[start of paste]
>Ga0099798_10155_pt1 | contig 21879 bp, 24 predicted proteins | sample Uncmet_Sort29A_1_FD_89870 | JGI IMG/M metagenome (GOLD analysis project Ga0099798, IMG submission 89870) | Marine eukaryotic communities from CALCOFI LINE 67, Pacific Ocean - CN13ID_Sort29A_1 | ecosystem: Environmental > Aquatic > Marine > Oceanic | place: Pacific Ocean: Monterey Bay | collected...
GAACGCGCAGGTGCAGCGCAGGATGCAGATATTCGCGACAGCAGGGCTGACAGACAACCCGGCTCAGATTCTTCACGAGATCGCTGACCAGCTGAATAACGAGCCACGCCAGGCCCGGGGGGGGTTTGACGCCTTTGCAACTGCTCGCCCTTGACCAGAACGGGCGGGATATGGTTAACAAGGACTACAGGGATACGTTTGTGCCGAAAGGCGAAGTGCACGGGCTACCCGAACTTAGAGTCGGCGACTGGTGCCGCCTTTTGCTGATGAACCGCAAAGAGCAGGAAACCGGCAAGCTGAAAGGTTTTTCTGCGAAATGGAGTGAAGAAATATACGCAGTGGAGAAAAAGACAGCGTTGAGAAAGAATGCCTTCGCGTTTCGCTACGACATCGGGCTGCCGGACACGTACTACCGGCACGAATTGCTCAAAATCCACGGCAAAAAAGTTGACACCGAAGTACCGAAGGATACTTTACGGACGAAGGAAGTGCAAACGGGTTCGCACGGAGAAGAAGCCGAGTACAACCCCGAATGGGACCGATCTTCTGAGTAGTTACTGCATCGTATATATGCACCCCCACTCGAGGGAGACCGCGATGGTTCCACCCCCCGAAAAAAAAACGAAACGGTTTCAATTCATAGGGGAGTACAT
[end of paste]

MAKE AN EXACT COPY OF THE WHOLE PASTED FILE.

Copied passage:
>Ga0099798_10155_pt1 | contig 21879 bp, 24 predicted proteins | sample Uncmet_Sort29A_1_FD_89870 | JGI IMG/M metagenome (GOLD analysis project Ga0099798, IMG submission 89870) | Marine eukaryotic communities from CALCOFI LINE 67, Pacific Ocean - CN13ID_Sort29A_1 | ecosystem: Environmental > Aquatic > Marine > Oceanic | place: Pacific Ocean: Monterey Bay | collected...
GAACGCGCAGGTGCAGCGCAGGATGCAGATATTCGCGACAGCAGGGCTGACAGACAACCCGGCTCAGATTCTTCACGAGATCGCTGACCAGCTGAATAACGAGCCACGCCAGGCCCGGGGGGGGTTTGACGCCTTTGCAACTGCTCGCCCTTGACCAGAACGGGCGGGATATGGTTAACAAGGACTACAGGGATACGTTTGTGCCGAAAGGCGAAGTGCACGGGCTACCCGAACTTAGAGTCGGCGACTGGTGCCGCCTTTTGCTGATGAACCGCAAAGAGCAGGAAACCGGCAAGCTGAAAGGTTTTTCTGCGAAATGGAGTGAAGAAATATACGCAGTGGAGAAAAAGACAGCGTTGAGAAAGAATGCCTTCGCGTTTCGCTACGACATCGGGCTGCCGGACACGTACTACCGGCACGAATTGCTCAAAATCCACGGCAAAAAAGTTGACACCGAAGTACCGAAGGATACTTTACGGACGAAGGAAGTGCAAACGGGTTCGCACGGAGAAGAAGCCGAGTACAACCCCGAATGGGACCGATCTTCTGAGTAGTTACTGCATCGTATATATGCACCCCCACTCGAGGGAGACCGCGATGGTTCCACCCCCCGAAAAAAAAACGAAACGGTTTCAATTCATAGGGGAGTACAT